Having started upon a path towards advanced degrees with an emphasis in interactive media and online communities, it has increasingly become evident to me that there is no singular route to studying the emerging field of video games. As I have mentioned in the past, video games uniquely fall at the cross section of multiple disciplines, each with varying ways to analyze and interpret the social significance going on in these digital worlds.
Anthropology, Media Studies, Psychology, and, of course, Sociology, all offer valuable insights for researchers setting out upon this path towards the academia of video games, but the road isn’t probably the neatly paved one you hope it be. Academia, for all it affords and fails to be, is still a regimented system of bureaucracies and categories; those seeking to study video games in any of the aforementioned fields will undoubtedly come across hurdles and pitfalls. Despite this, we push on: we make concessions and we work at expanding the field inches at a time. A triumph has arisen in the developing field of Game Studies, an interdisciplinary field for all of these traditional academic interests and more.
What is Game Studies?
Wikipedia (The student in me is rebelling) defines Game Studies as
The study of games, the act of playing them, and the players and cultures surrounding them. It is a discipline of cultural studies that deals with all types of games throughout history. This field of research utilizes the tactics of, at least, anthropology, sociology and psychology, while examining aspects of the design of the game, the players in the game, and finally, the role the game plays in its society or culture. Game studies is oftentimes confused with the study of video games, but this is only one area of focus; in reality game studies encompasses all types of gaming, including sports, board games, etc.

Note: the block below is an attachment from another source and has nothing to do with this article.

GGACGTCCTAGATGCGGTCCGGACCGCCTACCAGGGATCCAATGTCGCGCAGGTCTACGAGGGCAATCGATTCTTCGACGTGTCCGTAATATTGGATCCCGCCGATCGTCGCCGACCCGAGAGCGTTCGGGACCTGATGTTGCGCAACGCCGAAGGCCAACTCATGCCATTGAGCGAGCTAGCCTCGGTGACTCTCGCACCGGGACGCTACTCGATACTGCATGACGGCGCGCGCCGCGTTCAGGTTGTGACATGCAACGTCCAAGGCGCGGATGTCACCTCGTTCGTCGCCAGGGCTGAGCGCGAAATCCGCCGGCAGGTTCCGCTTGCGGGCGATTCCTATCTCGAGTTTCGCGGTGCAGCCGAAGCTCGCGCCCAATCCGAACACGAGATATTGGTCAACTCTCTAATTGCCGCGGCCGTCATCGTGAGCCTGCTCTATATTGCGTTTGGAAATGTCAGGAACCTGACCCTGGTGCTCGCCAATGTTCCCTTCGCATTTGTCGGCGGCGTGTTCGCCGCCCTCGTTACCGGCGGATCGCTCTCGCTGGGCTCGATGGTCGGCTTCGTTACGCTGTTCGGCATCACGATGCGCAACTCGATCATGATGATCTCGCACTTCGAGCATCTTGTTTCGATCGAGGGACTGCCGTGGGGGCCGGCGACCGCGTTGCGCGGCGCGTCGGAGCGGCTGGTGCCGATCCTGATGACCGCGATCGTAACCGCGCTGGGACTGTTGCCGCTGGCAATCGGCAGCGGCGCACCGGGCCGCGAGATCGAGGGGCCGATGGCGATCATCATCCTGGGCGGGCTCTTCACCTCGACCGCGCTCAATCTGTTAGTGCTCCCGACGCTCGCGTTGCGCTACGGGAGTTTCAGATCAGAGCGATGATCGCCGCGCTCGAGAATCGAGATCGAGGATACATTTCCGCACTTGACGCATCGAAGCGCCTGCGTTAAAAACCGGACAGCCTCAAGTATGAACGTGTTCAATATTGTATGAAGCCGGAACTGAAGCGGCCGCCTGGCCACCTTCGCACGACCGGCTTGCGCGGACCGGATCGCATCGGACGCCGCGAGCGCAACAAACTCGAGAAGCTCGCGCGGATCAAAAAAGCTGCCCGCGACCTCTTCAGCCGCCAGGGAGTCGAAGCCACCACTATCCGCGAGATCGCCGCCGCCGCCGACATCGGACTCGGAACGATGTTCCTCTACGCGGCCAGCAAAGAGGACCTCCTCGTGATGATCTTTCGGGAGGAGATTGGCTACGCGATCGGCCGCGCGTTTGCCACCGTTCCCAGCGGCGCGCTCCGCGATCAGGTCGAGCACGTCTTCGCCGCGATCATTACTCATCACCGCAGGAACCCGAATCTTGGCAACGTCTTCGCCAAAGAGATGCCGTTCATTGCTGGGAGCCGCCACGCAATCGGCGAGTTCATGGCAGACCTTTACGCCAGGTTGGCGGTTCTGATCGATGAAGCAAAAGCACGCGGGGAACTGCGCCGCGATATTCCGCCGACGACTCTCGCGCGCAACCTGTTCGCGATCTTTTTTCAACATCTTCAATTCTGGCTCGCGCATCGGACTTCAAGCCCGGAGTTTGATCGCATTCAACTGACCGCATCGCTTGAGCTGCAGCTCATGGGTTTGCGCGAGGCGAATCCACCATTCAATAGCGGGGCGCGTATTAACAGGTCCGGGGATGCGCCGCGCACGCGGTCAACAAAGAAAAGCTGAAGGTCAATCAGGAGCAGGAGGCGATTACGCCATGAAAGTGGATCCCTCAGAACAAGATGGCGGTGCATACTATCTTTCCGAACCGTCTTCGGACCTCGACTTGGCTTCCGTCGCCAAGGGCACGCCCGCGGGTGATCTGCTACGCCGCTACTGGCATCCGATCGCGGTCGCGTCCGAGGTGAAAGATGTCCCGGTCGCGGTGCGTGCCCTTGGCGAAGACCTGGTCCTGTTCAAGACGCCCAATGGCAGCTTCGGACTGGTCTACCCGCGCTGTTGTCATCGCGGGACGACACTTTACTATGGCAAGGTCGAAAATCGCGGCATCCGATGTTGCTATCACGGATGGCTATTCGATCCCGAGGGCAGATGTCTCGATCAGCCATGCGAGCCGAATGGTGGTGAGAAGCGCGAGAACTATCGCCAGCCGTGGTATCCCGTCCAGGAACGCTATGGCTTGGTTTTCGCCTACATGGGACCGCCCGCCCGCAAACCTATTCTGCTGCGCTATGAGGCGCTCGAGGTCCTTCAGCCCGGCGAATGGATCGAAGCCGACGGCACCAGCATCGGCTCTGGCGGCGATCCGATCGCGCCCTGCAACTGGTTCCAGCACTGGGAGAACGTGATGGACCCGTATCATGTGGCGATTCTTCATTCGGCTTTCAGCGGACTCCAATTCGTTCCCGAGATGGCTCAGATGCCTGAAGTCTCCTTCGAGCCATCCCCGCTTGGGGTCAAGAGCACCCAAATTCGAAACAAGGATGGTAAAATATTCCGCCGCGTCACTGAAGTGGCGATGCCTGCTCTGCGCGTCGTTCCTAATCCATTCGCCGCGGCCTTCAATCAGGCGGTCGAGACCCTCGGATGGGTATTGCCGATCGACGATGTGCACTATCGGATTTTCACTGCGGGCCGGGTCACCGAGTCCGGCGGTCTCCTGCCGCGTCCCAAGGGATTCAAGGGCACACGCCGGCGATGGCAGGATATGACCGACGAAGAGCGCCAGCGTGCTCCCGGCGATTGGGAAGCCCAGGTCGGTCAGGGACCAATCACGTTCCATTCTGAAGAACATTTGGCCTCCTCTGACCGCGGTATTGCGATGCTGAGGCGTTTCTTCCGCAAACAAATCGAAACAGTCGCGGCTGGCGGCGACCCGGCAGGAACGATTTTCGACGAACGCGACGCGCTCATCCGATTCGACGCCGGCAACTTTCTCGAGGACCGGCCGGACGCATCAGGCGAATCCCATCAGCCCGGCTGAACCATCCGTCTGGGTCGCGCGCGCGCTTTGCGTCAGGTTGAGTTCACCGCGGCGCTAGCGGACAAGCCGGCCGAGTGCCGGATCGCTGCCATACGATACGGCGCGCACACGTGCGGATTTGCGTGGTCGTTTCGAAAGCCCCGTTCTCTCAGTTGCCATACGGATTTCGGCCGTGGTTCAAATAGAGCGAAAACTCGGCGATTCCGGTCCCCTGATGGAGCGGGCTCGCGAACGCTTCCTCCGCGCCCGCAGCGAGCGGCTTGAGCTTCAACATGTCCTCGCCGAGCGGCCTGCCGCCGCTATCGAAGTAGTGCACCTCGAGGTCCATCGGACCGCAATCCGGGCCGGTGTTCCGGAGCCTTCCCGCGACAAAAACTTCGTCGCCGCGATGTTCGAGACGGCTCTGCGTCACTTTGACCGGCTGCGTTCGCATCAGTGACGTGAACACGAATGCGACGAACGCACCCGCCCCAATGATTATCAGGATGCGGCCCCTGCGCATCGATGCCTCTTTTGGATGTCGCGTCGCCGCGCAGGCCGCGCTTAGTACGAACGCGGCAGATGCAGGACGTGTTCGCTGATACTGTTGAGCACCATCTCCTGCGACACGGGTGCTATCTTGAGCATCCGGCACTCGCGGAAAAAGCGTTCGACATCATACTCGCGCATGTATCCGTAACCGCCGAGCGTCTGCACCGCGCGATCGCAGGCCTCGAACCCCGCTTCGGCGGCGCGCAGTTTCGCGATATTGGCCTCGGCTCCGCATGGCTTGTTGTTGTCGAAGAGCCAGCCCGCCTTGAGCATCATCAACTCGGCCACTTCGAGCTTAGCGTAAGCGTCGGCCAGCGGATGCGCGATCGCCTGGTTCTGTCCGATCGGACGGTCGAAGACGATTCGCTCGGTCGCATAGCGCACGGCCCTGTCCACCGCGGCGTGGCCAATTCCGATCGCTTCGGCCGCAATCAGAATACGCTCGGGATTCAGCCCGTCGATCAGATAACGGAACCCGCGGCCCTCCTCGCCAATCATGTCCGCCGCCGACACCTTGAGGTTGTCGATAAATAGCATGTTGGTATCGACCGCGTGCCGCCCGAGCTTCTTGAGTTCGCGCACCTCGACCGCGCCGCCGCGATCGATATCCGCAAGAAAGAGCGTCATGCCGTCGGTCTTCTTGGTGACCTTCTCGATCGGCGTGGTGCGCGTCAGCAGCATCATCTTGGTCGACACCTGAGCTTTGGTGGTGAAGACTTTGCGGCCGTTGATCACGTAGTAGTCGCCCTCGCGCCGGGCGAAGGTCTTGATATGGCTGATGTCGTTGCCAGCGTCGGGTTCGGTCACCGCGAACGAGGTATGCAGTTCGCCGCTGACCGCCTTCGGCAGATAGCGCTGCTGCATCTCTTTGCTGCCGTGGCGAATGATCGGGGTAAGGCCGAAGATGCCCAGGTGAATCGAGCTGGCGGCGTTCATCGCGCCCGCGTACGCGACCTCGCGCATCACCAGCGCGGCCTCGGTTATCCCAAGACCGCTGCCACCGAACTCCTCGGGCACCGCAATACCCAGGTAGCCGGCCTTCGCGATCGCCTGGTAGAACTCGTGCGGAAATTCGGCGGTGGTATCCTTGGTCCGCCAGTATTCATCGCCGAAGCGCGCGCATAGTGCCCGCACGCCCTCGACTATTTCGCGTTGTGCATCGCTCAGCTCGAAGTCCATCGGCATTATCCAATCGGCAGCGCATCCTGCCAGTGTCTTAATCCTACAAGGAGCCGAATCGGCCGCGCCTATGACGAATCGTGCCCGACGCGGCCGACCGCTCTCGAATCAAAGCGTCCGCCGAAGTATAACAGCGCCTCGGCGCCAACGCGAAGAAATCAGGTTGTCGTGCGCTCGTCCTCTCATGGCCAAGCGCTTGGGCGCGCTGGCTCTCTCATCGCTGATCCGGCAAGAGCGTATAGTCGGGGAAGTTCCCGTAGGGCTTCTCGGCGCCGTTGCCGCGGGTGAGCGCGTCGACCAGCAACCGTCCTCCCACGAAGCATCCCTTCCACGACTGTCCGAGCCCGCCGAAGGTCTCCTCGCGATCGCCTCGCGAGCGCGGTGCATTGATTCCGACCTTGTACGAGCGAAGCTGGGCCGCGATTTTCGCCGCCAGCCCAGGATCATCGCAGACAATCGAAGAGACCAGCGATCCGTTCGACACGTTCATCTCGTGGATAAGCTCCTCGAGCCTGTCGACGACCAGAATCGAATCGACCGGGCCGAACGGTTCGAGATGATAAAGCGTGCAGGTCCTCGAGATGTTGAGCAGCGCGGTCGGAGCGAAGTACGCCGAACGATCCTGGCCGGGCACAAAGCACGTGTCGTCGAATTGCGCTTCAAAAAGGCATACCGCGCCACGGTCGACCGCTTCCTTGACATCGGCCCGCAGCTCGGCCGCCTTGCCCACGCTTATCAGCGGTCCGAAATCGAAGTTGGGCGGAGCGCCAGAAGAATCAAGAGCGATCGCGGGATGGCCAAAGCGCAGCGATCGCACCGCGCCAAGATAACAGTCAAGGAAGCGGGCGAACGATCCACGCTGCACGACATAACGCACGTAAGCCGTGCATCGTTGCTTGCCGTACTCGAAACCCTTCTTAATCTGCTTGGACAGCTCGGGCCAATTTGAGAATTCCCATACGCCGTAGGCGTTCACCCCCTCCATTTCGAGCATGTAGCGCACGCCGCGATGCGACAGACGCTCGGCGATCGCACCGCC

That all sounds great! But what does that all encompass? This really is a large umbrella term that captures multidisciplinary research across the vast subject matter of gaming. This isn’t to be confused with game design, which of course is a vastly different discipline centered around the creation of games themselves. The best place to start to understand Game Studies would be with the theory behind it. A foundational theory connecting these discipline comes from Dutch theorist Johan Huizinga in his extensive exploration into how play connects society and culture. To summarize in the most simplistic way, Huizinga believes that play is an essential part of the cultural membrane that connects, one that brings people together and sets rules and boundaries to define the rules of play. This theory of play, originally formulated in the 1938 book Homo Ludens, has been expanded, reevaluated, and used to understand the cultural significance of gaming, even as it has evolved to to reach highly technological heights.
What role play holds in our life is an incredibly open and complex question, with endless angles for it to be tackled. Authors like Jesper Juul, Ian Bogost, Tracy Fullerton,and Jane McGonigal have taken upon this question in vastly different ways and they are just the start. My current research has led me to tackle this issue from a different take as well: evaluating what role deviance and punishment play in virtual worlds. Still, there is much to be explored and much to understand. Game Studies sounds to be a haven for all these inquiries and more.
What’s the Issues?
You may be thinking “Well, that sounds all great. Why aren’t we [academics interested in video games] all just flocking to Game Studies then?” . Unfortunately it’s not as easy as just that. Academia is slow to move and currently there are no programs that offer advanced degrees in game studies. Fortunately, Bonnie “Bo” Ruberg of The University of Southern California has been nice enough to put together a guide to obtaining a PhD in Game Studies. Their advice? Get in where you can. Find universities that have academics and professors who work and write in Game Studies, applying to their departments or related ones. Graduate programs are often about who you know, so such a recommendation is definitely valuable; find individuals you want to work with, not schools that you want to go to on name alone.